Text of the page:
The Bartitsu Club as Imagined in “Suffrajitsu: Mrs. Pankhurst’s Amazons” (2015)

In the 2015 graphic novel Suffrajitsu: Mrs. Pankhurst’s Amazons, the Bartitsu School of Arms serves as the gymnasium and headquarters of a secret society of female bodyguards who protect the radical suffragettes from arrest and assault. The graphic novels were commissioned as part of the Foreworld Saga, a multimedia franchise initiated by speculative fiction authors Neal Stephenson and Mark Teppo.

While there was a real-life Bodyguard team who defended Emmeline Pankhurst and other notable suffragettes circa 1913/14, they were not, historically, based at the Bartitsu Club, which had closed its doors for the last time in 1902.

That said, as shown in the graphic novels, this fictional Bartitsu Club did draw a great deal of inspiration from history …

The physical layout of the Suffrajitsu universe’s Bartitsu School of Arms is closely based on that of the Forteza Western Martial Arts school in Ravenswood, Chicago (home of the Bartitsu Club of Chicago).  Comparatively little is known about the layout of the real Bartitsu Club in Shaftesbury Avenue, except that it was a large basement space featuring white tiled walls and support pillars.

The stalwart chap bracing the punching bag in the foreground is Armand Cherpillod, who was (in real history) the Bartitsu Club’s wrestling and physical culture instructor.

The two jiujitsu throws shown in the foreground and medium ground are closely based on techniques shown in Emily WattsFine Art of Jiu-jutsu (1906).  Mrs. Watts was, in fact, a student of Sadakazu Uyenishi, who is shown observing the suffragette Bodyguards’ training in the medium background.

The Amazons shown in the background are practicing the Vigny style of stick fighting and savate, as taught at the real Bartitsu Club by Pierre Vigny.  The Amazon defending herself against her training partner’s savate kick is demonstrating a variation of “How to Defend Yourself with a Stick against the most Dangerous Kick of an Expert Kicker“, as per Barton-Wright’s 1901 article Self-Defence With A Walking Stick.

The elaborate sigil above Uyenishi’s head is the symbol of the Ordo Militum Vindicis Intactae, a secret order of martial artists who play a major role in the earlier Foreworld stories.

The longsword and other swords barely visible on the wall behind Uyenishi are nods to Captain Alfred Hutton, who taught Elizabethan-era fencing styles at the real Bartitsu Club.

The Amazons emerging from a trapdoor hidden under the mats of the Bartitsu Club is a reference to an anecdote told by Edith Garrud, who taught self-defence to the real suffragette Bodyguard team (and who makes a cameo appearance in the third panel above).

According to Edith, her London dojo was used as a safe-house by suffragettes escaping from the police after window-smashing protests.  It featured a trapdoor in which they would hide their street clothes and any remaining missile weapons, so they would appear to be innocently practicing jiujitsu when the police came knocking at the dojo door.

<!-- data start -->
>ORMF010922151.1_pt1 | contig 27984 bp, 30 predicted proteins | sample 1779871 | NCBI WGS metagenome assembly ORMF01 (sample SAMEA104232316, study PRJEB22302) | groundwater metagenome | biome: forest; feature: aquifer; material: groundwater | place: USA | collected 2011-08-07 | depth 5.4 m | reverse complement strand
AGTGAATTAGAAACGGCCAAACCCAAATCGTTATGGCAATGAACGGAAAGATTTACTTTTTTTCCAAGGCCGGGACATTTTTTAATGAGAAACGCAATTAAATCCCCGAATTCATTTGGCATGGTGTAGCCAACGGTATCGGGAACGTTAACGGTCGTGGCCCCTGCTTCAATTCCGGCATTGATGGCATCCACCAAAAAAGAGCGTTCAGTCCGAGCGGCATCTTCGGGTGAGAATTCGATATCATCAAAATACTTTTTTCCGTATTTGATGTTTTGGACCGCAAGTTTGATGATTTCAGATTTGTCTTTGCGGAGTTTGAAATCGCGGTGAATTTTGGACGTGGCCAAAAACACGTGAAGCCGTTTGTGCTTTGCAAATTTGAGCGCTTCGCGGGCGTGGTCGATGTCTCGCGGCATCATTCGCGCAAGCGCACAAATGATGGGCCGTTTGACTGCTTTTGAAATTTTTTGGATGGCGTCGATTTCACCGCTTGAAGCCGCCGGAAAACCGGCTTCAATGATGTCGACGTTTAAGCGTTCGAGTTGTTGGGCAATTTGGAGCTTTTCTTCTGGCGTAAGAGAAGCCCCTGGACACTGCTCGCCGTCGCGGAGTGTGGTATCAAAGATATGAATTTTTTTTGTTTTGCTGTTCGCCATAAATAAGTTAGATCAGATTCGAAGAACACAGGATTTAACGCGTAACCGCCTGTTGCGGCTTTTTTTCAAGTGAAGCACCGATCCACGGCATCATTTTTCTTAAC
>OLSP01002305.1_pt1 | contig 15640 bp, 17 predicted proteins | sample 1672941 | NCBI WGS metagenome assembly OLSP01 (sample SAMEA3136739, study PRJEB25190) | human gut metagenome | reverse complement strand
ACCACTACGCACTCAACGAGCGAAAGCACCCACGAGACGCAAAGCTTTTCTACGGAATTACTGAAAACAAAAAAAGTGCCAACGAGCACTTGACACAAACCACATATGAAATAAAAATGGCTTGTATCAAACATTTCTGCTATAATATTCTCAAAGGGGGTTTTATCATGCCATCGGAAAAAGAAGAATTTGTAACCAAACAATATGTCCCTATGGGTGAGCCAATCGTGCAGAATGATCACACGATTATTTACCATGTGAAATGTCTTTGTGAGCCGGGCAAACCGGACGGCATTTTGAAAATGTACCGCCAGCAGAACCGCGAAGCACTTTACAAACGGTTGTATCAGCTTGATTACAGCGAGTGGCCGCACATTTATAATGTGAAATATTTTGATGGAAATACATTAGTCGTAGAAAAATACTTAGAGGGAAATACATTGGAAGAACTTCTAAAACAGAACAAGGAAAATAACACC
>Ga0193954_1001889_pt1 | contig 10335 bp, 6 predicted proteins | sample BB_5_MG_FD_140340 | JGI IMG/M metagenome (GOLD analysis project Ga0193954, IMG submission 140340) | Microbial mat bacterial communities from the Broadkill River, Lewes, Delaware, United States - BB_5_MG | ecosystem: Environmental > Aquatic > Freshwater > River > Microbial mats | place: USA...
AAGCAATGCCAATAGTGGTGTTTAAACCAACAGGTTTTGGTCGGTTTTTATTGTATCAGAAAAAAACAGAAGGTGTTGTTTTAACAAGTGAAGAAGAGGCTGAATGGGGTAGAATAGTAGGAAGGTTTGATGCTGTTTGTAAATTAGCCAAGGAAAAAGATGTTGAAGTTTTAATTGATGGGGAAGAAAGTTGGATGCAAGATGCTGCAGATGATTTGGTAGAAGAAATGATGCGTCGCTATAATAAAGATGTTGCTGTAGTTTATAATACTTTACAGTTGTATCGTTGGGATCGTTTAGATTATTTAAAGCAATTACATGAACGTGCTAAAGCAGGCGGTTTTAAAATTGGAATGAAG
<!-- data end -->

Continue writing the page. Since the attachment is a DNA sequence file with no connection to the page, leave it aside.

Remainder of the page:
The technique posters shown in the background of this picture are actually miniaturised images of real Bartitsu techniques from E.W. Barton-Wright’s “Self-Defence with a Walking Stick” article.

The sparring equipment worn by Barton-Wright and his niece and student Persephone is based on protective clothing actually worn by combat athletes during the Victorian and Edwardian periods, including cricket pads for the knees and shins, padded fencing gloves, sabre fencing masks and padded vests.

Barton-Wright (left) is assuming the classic “rear guard” of Vigny stick fighting, while Persephone counters with the “double-handed guard”.

This picture of the Bartitsu Club’s elaborate electrotherapy clinic, which is adjacent to the combat gymnasium, is closely based on photographs of Barton-Wright’s real clinic.  After the Bartitsu Club closed, Barton-Wright persisted in the therapeutic field for the remainder of his career, specialising in various forms of heat, light, electrical and vibrational therapies to alleviate the pain of arthritis and rheumatism.

Baritsu in Denny O’Neil’s “Sherlock Holmes” Comic Book Adaptation (1975)

Famed comics writer/editor Denny O’Neil offers his take on the famous “baritsu” fight between Sherlock Holmes and Professor James Moriarty in these scenes from O’Neil’s Sherlock Holmes #1 (1975).

At the end of the first chapter, Holmes encounters Moriarty at the brink of the Reichenbach Falls in the Swiss Alps.  Both men appear certain to plunge into the roiling abyss …

… and, indeed, that is what Holmes’ boon companion, John Watson, deduces to have happened when he examines the scene.  However, as Holmes later explains:

Demolition Derby: A Short History of the Weaponised Bowler Hat

Given that we have already outlined the histories of the weaponised umbrella and hat-pin and have tested the historicity and practicality of the razor-blade cap, it seems fitting to now consider the bowler hat-as-weapon in both fact and fiction.

Perhaps surprisingly, the original bowler hat may have been designed with self-defence somewhat in mind. In 1849, London hat-makers Thomas and William Bowler received a commission to create a new type of hat for gamekeepers working on the estate of Thomas Coke, the 1st Earl of Leicester. Previously, Coke’s gamekeepers had worn top hats, which were inclined to get knocked off by low-hanging branches, and so the bowler was designed to fit snugly to the head.